People have set out to more remote places of the world, built homes of their own, and lived off the land. They’ve followed the sun—up at dawn, sleep at dark.
Our ancestors lived simply, by default.
Nowadays, however, it’s more difficult to live this way in a time of great technological advancement. People are looking for a more simplified life, but without wholly removing themselves from the world around them—their friends, family, workplaces, and devices.
Amidst material abundance and availability, our lives can sometimes look quite foreign from the homesteaders of the past.
Today, minimalism is even more necessary. And in a world of increasing complexity, it is becoming more and more desired.
Here are Five Truths You Can Use to Save Money and Live Simply:
1. You can’t take it with you.
You’ve probably heard the truism “you can’t take it with you” or, perhaps you’ve heard it as “you never see a U-Haul behind a hearse.” These phrases suggest that you should spend your money with an eye on the inevitably of death—because you could be gone tomorrow.
Let’s consider how we can use these statements to live simply.
If we cannot take something with us, should we lust after it? Should we go into debt to buy it? Should we spend countless hours maintaining it?
To live simply, we should adopt a rental philosophy for the goods we purchase. From this standpoint, we are temporary holders to the many material possessions we store. And not a thing we own will be ours after we pass. So, what’s important given this truth?
2. The most frugal or greenest product is the one you didn’t buy.
Over the last decade, people have been quick to embrace “green” products such as LED lightbulbs and hybrid vehicles. Some of these advancements really do cut down on energy bills and emissions.
But many businesses have responded by using “greenwashed” marketing to confuse and appeal to more consumers. A shocking number of products are now “environmentally friendly” without any certifying body to confirm or standardize what that even means.
“Going green” has been coopted by corporations.
The kindest decision for your wallet or the environment usually isn’t marketed in magazines or on product packaging. Whether you’re looking to save money, live simply, or be greener, there’s a simple rule you should follow: the cheapest or most environmentally friendly product is the one you didn’t buy.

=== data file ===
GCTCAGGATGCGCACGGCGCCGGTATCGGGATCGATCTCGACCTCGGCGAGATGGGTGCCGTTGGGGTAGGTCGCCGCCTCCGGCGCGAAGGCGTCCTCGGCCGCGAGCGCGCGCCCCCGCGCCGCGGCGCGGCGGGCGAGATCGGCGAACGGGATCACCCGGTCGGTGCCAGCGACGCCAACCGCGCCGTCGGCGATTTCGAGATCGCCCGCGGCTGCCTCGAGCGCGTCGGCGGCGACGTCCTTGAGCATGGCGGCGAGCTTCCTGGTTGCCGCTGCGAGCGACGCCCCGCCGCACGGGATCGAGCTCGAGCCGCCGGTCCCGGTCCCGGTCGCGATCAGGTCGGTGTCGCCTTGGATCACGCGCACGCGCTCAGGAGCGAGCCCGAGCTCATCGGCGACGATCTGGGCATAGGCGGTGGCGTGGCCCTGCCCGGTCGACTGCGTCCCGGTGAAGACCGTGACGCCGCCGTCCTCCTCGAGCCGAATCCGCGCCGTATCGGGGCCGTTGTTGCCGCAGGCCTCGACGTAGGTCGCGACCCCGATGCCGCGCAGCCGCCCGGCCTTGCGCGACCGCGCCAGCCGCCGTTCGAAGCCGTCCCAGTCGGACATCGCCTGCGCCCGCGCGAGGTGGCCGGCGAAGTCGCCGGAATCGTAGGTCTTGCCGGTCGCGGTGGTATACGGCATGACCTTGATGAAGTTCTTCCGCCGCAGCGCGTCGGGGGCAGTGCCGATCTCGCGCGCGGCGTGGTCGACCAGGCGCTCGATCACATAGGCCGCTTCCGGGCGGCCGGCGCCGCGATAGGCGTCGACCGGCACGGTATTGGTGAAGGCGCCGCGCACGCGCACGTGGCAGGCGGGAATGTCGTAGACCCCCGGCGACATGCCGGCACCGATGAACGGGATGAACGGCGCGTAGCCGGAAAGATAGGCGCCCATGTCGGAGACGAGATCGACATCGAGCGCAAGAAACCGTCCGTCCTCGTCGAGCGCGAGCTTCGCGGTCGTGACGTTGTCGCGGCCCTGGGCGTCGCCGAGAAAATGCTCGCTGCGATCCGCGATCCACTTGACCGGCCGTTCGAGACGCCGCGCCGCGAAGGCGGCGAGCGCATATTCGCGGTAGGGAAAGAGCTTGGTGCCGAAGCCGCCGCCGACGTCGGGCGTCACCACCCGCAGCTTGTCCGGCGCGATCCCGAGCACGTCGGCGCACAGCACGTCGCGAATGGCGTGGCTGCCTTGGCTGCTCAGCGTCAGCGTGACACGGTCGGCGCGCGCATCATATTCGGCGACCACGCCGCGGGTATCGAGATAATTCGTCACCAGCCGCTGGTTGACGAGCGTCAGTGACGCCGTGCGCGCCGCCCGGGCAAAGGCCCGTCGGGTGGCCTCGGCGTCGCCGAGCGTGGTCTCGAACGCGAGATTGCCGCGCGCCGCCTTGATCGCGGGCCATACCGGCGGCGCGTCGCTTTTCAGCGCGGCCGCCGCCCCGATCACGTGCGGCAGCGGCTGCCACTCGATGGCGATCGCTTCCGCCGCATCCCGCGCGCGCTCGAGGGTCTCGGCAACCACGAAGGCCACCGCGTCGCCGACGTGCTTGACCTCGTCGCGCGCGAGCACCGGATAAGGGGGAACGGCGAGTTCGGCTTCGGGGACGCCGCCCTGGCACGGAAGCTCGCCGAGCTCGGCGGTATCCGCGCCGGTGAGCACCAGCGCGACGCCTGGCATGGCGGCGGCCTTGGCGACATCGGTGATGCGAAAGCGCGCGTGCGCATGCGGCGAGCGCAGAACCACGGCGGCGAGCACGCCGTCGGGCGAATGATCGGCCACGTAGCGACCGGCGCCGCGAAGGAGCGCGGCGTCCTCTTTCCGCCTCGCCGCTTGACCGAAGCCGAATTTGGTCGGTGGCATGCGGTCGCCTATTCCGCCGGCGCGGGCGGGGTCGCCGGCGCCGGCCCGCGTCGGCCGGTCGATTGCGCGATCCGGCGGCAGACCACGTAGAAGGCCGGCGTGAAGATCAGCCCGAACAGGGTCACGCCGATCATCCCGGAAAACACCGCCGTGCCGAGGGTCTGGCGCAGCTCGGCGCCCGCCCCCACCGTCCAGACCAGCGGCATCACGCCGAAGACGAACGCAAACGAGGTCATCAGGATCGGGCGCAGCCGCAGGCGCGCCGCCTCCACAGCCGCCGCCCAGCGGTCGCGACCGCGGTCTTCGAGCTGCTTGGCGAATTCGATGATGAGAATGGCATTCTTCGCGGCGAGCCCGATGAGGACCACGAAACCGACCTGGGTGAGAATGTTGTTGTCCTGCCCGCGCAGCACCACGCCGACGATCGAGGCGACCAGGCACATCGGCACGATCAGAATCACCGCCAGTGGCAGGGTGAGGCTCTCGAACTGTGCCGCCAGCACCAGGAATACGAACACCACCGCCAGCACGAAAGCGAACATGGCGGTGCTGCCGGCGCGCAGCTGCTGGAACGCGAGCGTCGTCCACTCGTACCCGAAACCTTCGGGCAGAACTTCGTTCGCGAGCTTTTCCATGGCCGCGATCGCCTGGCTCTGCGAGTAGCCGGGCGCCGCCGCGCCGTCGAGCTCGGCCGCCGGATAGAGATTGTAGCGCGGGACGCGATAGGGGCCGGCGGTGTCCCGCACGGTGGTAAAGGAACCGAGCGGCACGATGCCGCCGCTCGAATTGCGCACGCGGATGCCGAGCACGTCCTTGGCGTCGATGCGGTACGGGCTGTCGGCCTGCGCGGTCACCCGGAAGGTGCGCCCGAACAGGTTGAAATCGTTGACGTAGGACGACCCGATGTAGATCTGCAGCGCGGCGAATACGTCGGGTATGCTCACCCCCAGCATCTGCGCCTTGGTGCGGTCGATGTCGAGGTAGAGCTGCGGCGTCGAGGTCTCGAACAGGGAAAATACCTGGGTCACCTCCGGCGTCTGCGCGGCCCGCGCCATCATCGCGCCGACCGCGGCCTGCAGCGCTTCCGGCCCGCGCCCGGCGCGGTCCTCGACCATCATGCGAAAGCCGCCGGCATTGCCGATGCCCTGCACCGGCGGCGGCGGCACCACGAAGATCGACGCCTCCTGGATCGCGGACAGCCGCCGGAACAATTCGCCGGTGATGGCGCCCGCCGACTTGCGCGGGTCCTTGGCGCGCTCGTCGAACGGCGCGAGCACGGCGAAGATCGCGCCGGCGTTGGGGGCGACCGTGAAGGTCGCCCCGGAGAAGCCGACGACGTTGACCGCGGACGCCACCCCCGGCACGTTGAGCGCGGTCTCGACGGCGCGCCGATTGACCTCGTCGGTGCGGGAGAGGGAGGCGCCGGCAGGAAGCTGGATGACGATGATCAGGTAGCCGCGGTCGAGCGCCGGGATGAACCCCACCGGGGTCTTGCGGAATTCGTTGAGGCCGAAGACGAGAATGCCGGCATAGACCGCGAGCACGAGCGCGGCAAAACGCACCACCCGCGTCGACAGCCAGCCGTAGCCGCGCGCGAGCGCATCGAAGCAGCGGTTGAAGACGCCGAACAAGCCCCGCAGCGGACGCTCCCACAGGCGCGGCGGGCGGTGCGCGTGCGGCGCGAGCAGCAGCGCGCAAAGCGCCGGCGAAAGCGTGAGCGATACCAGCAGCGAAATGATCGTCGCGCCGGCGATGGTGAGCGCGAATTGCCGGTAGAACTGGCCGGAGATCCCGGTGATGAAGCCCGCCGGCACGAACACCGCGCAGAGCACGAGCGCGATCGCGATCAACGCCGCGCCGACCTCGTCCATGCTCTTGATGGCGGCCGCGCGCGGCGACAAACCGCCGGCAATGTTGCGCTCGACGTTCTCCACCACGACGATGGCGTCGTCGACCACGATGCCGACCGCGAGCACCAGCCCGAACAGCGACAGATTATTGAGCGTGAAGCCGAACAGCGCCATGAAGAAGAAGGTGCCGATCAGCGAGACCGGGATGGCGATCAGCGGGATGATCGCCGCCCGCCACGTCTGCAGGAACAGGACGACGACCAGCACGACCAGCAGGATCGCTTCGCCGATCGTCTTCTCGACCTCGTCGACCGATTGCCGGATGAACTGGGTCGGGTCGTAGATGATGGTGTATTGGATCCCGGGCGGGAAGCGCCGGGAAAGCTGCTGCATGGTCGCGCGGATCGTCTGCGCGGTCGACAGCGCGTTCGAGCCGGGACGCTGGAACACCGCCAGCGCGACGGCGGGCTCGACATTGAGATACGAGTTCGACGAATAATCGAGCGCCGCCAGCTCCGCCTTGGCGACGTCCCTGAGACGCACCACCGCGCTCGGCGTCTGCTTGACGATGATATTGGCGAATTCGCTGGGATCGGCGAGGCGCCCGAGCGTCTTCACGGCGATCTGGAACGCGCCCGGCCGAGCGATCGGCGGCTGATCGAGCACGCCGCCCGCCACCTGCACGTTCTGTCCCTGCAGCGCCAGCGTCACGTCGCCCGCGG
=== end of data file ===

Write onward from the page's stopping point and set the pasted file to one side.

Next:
3. No individual product can make you a minimalist.
These headlines should frighten you: “Get This Unique Minimalist Watch While You Still Can” or “The Best Gifts For the Minimalist In You.” I’ve even seen “minimalist mattresses,” “minimalist clothing,” and “minimalist luggage” for sale. Some articles promising the latest and greatest ideas in minimalist living are laced with affiliate links and goods that could occupy more space in your life and further empty your bank account.
What the writers are actually saying is, “Here’s another item that looks cool and you can spend money on. And because you are interested in minimalism, I will use that to market specifically to you.”
Similarly, stores that sell containers and organizational tools cannot make you a minimalist. They can help you spend money, hide clutter, and manipulate the appearance of your home. But the products contained therein require consistent maintenance, care, and careful organizational efforts.
The problem remains when we buy more to become simpler. Organization can help, but minimalism always comes from less stuff, not more. It is better to de-own, than merely reorganize.
4. The best gifts don’t take up room in your home.
As a father, I recognize my children sometimes want gifts. And when holidays and birthdays come around, I cherish opportunities to make them smile.
I also recognize my inner values.
I want to be kind, receptive, and understanding to my family, and I want to give the gift of my attention to them. When my family started letting go of extraneous possessions ten years ago, I was better able to be there for them. I was a better listener, and could spend more time focused on what they really need as they grow.
And this extends beyond children. My friends know the best gift they could ever give me is their friendship. That never costs a dime or gets old.
5. Material possessions never provide lasting happiness.
Endless research has found that material goods and purchases rarely provide lasting happiness. Buy the Corvette today, and you’ll get used to it. The shine and sheen will wear off. Then, the insurance payments, gas, maintenance/repair prices, and other burdens come into focus.
Wellness comes from purchases that lead to stories, experiences, and help for others.
My family is taking a one-week vacation this Spring. While we’ve tried to save money, it’ll still cost money to do so. Similarly, I’ve poured sweat and time into creating The Hope Effect, which is a non-profit organization changing how the world cares for orphans.
Every dollar spent in these areas are deeply meaningful for me. I carry these moments and experiences, not things.
We live in a time of always-on Internet, 24/7 business hours, and credit cards that can allow for purchases despite our budgets. The consequences are readily evident: the average American has over $16,000 in debt.
Living simply can be our way out. By realizing these five truths, we can begin to focus again on what’s more important.